That an essentially undemocratic culture of abuse has led to the pervasive corruption of professional ethics within civil society was demonstrated, yet again, in the recent experience of the chief justice of Delhi high court, Mr Arijit Passayat. Mr Passayat has managed to persuade the court to take a serious view of Indian Airlines staff giving special treatment to politicians at the expense of other passengers. The court has been urged to take suo motu action against the offending personnel and Indian Airlines has ordered an enquiry into the chief justice’s allegations. The abuse of political power affects the daily lives, safety and rights of most Indian citizens. Unfortunately, most of them are not privileged enough to be judges or bureaucrats.    


Deathly Tales

Horrifying tales of violence have become everyday fare. Even then, there are some incidents that are outrageous in their cruelty. The death of the 10 year old girl by stoning in Barabanki district in Uttar Pradesh exposed deliberate and violent cruelty, not only in the two housewives who carried out the killing, but also among the villagers who stood around, quietly watching the girl die. Recently, Calcutta witnessed an incident in which people beat up and killed a teenager who was being chased by the police for a traffic rule violation while the police stood by, watching. The two incidents are very different in detail, yet the basic phenomenon, the uncontrollable desire to inflict violence and enjoy the spectacle, is alarmingly similar.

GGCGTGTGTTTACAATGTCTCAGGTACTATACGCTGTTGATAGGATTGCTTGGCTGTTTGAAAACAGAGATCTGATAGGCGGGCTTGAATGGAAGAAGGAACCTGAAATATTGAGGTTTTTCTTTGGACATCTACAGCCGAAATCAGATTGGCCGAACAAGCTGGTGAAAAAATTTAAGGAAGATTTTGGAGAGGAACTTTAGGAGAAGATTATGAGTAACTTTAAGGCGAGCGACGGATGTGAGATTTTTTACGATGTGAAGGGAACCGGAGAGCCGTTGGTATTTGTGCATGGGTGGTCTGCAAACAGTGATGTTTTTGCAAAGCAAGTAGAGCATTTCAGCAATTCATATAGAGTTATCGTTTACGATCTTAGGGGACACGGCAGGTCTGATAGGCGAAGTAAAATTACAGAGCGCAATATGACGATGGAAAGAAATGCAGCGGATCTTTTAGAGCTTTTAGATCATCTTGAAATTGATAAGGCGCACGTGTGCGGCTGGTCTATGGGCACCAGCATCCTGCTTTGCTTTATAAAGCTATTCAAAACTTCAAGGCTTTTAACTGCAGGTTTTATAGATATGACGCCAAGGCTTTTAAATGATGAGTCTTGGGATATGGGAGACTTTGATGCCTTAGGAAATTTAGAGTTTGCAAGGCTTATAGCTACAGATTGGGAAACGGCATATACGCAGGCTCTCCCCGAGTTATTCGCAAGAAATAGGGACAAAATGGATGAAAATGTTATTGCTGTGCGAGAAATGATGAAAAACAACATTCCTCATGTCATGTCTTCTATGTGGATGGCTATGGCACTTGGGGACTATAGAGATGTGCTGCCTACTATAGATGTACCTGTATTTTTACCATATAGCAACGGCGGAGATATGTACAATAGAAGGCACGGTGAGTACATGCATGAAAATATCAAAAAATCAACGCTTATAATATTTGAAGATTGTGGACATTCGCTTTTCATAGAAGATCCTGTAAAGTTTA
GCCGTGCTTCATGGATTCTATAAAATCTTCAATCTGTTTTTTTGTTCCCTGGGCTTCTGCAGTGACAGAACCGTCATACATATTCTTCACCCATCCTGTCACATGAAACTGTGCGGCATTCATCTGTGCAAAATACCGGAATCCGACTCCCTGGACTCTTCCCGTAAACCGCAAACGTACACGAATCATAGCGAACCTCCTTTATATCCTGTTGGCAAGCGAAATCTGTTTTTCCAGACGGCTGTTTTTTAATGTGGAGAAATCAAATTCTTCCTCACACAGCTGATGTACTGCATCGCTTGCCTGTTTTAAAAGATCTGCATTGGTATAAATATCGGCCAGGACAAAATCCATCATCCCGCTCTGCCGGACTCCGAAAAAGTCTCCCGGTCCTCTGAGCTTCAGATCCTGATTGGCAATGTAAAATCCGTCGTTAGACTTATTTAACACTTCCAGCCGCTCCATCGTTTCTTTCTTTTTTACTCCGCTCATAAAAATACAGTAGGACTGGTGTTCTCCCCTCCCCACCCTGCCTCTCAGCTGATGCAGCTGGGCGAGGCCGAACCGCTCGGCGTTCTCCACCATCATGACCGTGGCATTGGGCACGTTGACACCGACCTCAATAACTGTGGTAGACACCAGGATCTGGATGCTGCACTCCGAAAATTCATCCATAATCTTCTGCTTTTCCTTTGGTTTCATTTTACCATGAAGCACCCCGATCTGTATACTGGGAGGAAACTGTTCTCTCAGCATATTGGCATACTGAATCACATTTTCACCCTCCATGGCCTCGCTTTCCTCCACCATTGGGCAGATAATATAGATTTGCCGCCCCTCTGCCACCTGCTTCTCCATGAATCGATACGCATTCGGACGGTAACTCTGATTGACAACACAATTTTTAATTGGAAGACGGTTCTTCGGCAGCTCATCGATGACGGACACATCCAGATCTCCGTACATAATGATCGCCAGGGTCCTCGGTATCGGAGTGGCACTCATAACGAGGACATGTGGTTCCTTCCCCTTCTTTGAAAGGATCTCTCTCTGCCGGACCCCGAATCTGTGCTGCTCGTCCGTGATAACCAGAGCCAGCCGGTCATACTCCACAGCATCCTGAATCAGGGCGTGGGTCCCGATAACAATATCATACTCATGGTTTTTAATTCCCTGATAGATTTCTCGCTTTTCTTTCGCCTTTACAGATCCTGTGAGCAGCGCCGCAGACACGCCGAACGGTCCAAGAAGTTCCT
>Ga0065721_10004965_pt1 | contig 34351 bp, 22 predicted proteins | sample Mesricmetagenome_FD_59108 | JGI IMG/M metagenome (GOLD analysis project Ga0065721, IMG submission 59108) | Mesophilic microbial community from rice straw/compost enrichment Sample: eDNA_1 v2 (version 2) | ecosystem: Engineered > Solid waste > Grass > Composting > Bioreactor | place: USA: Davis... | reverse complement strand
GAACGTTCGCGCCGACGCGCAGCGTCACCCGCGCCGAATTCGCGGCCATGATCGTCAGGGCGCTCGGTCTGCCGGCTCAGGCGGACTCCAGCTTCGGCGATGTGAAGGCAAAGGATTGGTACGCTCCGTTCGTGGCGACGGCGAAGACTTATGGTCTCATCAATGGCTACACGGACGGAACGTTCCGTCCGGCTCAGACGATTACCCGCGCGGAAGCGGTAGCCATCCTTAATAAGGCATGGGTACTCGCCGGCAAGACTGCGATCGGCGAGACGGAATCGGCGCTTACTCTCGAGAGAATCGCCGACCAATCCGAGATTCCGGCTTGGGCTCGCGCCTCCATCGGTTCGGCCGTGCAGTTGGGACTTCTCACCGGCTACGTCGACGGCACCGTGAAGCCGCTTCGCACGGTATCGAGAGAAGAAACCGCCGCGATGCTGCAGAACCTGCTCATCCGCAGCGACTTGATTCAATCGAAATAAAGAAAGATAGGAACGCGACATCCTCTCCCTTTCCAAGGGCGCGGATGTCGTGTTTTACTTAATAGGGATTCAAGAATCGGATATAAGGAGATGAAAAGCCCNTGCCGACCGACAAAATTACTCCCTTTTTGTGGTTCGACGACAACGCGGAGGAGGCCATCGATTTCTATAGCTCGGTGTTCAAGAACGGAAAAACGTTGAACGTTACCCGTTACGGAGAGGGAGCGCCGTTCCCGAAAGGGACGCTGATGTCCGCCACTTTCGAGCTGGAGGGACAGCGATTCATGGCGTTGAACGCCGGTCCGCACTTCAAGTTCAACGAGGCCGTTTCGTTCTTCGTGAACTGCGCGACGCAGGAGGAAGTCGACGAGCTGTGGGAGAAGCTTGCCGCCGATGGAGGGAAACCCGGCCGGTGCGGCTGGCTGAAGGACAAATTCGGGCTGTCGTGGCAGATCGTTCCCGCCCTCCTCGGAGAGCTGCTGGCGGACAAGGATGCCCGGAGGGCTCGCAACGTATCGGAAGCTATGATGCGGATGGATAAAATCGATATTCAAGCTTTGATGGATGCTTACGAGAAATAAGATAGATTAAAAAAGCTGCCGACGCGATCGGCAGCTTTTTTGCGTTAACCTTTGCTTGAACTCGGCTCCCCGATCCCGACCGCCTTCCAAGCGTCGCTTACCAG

The police superintendent of Barabanki feels there is a lot of latent violence among the people of that area, generated by an economy which revolves around opium and a culture which measures power in terms of firearms. Yet the horrific act, in which a little girl was stoned to death because she chased her uncle’s cow into a neighbour’s field, is itself proof that socio-economic explanations may be relevant, but not enough. Else the policemen of that crime-hardened region would not be as shocked as they seem to be. Surroundings are certainly important. And violence breeds violence. The state of UP today is simmering with barbaric acts, whether the violence be directed against Christians, or nongovernmental organizations or underprivileged castes. Quite often, the perpetrators comprise one of the arms of the state — allegedly the police killed a Dalit family in a UP village recently — or outfits confident of the invisible backing of the powers running the state. So it may not be surprising if the less powerful and the more frustrated give vent to unthinking hatred. But local explanations will no longer do. The inhumanity being manifested is not limited to UP. It is important to recognize that a desire for violence has been unleashed among people throughout the country. Only by recognizing this can the long way back to civilization be rediscovered.    


Among the key economic areas that New Delhi needs to address to maintain the pace of economic reforms is promoting exports and information technology.